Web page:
Exercise Cuts Irritable Bowel, Other Gut Woes
Active Obese People Have Less Gut Pain, Fewer IBS Symptoms
WebMD News Archive
Oct. 3, 2005 -- Obese people have fewer symptoms of irritable bowel syndrome
and less gut pain if they exercise, researchers report.
It shows that a healthy lifestyle is an important part of overcoming
abdominal pain, diarrhea, and other intestinal woes, says Rona L. Levy, PhD, of
the University of Washington in Seattle.
"A lot of times people's irritable bowel syndrome [IBS] has taken over
their lives," Levy tells WebMD. "One of the things one wants to do is
have people live more fulfilling lives rather than have illness be the
Irritable bowel syndrome (IBS) is a group of symptoms consisting most
commonly of abdominal pain, bloating, constipation, and diarrhea. It occurs in
about one in five Americans -- more commonly in women -- and tends to flare
with emotional stress. Though the intestines are not functioning normally in
IBS there is no anatomical problem that can be seen or measured as a sign of
Exercise/Healthy Diet vs. IBS/Gut Pain
Levy took advantage of a large weight loss study led by University of
Minnesota researcher Robert W. Jeffrey, PhD. Jeffrey and colleagues enrolled
nearly 1,000 obese and overweight men and women in a weight loss study.
Levy asked the study participants about their gut symptoms. Then she and her
colleagues analyzed whether diet and exercise were linked to the severity and
frequency of these problems.
They found that people who were heaviest at the end of the study reported
the most abdominal pain and diarrhea. They also found that a healthy diet --
low fat and high fruit and fiber intake -- and exercise were linked to fewer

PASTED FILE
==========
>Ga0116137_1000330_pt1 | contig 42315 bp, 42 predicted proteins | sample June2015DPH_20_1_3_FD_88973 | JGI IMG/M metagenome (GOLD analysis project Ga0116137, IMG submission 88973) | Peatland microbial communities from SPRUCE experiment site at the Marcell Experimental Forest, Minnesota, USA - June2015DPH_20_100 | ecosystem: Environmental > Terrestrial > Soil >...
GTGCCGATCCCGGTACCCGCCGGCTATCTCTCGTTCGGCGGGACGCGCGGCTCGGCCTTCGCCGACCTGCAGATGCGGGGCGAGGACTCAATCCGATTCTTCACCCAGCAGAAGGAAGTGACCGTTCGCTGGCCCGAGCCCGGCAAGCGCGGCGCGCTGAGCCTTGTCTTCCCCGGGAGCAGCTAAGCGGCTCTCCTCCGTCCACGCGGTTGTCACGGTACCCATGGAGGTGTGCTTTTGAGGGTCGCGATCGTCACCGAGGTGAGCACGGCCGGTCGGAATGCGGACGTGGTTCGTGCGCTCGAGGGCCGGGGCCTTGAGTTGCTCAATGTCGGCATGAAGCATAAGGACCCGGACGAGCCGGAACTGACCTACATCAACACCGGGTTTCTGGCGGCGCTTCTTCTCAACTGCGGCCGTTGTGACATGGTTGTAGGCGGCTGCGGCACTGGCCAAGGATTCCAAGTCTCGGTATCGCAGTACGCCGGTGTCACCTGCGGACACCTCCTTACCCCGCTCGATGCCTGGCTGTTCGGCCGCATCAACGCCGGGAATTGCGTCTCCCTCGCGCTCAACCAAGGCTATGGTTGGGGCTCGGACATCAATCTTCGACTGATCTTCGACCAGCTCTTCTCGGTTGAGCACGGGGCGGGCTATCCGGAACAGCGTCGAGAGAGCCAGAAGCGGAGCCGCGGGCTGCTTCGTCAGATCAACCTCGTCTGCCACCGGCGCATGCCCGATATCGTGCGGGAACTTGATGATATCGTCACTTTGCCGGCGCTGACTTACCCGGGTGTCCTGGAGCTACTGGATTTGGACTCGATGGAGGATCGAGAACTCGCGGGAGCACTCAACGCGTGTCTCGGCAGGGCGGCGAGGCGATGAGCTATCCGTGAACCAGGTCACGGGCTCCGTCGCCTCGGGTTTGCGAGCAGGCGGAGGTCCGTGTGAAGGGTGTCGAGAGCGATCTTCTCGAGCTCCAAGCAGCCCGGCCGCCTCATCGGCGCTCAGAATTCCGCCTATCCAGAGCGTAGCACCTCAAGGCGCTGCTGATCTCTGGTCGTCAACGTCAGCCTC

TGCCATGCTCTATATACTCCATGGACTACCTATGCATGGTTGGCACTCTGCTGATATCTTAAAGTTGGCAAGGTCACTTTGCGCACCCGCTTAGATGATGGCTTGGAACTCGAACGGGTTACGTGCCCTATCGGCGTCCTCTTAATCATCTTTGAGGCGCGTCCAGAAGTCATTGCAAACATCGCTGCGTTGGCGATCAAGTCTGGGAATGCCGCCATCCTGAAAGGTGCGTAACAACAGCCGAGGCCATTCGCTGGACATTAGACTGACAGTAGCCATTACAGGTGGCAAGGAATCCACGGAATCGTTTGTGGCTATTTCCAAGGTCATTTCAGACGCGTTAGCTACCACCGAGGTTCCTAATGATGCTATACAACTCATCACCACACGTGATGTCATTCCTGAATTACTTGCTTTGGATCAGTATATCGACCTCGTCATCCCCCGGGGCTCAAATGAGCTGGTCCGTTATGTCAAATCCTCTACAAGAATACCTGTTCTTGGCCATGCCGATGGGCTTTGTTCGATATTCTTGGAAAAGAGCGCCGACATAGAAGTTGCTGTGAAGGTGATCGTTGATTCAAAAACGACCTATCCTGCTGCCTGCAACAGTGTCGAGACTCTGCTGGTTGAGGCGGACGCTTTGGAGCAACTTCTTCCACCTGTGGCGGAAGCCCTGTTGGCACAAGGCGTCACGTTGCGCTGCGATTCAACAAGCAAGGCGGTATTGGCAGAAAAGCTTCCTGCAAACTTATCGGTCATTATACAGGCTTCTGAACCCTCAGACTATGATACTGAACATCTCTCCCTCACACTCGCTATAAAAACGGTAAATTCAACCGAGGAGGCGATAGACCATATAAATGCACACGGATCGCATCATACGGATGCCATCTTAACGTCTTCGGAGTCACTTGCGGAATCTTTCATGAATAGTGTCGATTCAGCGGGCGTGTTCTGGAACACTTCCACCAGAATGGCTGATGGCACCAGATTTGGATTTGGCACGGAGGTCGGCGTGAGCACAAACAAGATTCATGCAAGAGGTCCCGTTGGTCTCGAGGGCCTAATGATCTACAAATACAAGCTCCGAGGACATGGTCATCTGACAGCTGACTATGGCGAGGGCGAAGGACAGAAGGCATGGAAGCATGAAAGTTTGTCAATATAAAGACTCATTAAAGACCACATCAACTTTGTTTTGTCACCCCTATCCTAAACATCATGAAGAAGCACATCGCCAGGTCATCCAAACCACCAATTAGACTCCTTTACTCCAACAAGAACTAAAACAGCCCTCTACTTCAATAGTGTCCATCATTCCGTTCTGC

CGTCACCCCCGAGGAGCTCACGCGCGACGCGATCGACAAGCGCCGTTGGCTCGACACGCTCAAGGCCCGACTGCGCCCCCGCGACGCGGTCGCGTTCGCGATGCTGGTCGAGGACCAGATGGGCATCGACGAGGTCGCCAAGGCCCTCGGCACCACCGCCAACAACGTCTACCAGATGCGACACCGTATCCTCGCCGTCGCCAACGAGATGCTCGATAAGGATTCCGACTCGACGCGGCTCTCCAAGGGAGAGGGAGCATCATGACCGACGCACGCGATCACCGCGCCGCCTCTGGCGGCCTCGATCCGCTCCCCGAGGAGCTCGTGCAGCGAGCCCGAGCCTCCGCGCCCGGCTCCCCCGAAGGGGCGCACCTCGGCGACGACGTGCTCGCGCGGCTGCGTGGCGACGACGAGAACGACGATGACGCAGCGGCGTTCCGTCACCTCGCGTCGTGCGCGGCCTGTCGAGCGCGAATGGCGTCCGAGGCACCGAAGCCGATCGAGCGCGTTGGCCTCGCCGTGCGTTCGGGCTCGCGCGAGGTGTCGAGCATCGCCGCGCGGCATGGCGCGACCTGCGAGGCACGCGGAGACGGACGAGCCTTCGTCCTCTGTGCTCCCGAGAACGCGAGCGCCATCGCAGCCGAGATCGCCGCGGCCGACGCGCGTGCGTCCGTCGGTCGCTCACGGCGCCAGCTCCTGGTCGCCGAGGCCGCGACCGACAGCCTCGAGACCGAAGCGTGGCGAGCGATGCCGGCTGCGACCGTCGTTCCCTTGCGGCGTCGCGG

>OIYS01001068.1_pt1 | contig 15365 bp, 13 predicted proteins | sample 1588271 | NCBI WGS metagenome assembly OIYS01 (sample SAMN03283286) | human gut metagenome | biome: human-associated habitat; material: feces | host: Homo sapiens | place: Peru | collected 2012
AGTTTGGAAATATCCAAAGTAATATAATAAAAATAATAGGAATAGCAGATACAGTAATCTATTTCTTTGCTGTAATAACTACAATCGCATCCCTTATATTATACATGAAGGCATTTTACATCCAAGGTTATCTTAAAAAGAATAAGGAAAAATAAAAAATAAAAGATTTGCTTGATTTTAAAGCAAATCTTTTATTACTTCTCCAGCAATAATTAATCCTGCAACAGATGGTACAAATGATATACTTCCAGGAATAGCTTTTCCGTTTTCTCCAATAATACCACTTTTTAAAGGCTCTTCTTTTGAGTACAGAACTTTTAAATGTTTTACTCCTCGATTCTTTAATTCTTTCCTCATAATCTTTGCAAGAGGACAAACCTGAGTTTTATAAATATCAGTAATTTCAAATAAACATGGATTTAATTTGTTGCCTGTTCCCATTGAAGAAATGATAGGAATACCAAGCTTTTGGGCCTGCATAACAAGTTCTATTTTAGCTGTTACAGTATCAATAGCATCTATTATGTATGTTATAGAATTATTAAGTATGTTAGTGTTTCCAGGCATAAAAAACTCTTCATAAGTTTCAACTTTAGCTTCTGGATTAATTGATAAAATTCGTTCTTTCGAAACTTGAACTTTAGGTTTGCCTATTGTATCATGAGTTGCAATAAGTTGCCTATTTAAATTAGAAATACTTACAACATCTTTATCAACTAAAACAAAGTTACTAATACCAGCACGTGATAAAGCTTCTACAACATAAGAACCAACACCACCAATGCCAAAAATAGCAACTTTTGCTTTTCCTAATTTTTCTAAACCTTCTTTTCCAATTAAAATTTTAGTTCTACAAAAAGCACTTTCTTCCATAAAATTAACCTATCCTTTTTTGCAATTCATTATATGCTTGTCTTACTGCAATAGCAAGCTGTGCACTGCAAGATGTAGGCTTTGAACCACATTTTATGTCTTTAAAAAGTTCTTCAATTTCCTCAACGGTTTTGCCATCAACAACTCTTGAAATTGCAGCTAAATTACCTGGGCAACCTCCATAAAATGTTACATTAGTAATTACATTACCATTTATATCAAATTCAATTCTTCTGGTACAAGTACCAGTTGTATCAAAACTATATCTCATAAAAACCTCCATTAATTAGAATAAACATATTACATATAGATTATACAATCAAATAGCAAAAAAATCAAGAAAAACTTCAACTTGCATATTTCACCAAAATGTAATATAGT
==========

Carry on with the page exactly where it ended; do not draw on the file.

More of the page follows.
But that was only part of the answer. After a more sophisticated analysis,
one factor emerged as the most important predictor of gut symptoms:
"These data give another reason why exercise is a good thing to do, and
that it may reduce the experience of gastrointestinal symptoms," Levy
Levy and colleagues report their findings in the current issue of
Clinical Gastroenterology and Hepatology.
What You Do Affects How You Feel
There's no doubt physical activity is good for the gut, says John Affronti,
MD, associate professor of medicine at Emory University and director of
endoscopy at Emory University Hospital.
"Activity in general will increase the activity of the gastrointestinal
tract," Affronti tells WebMD. "After abdominal surgery, for example,
active people regain function more quickly than sedentary people."
But does exercise really make irritable bowels less irritable -- or does it
just make people feel better? It's hard to tell from the Levy study, Affronti
"For people with abdominal pain, one thing is the pain and the other is
the perception of how severe it is," he tells WebMD. "That
psychological component is driven by a lot of things. I wonder if people who do
all these things to get a better lifestyle might want to see good things come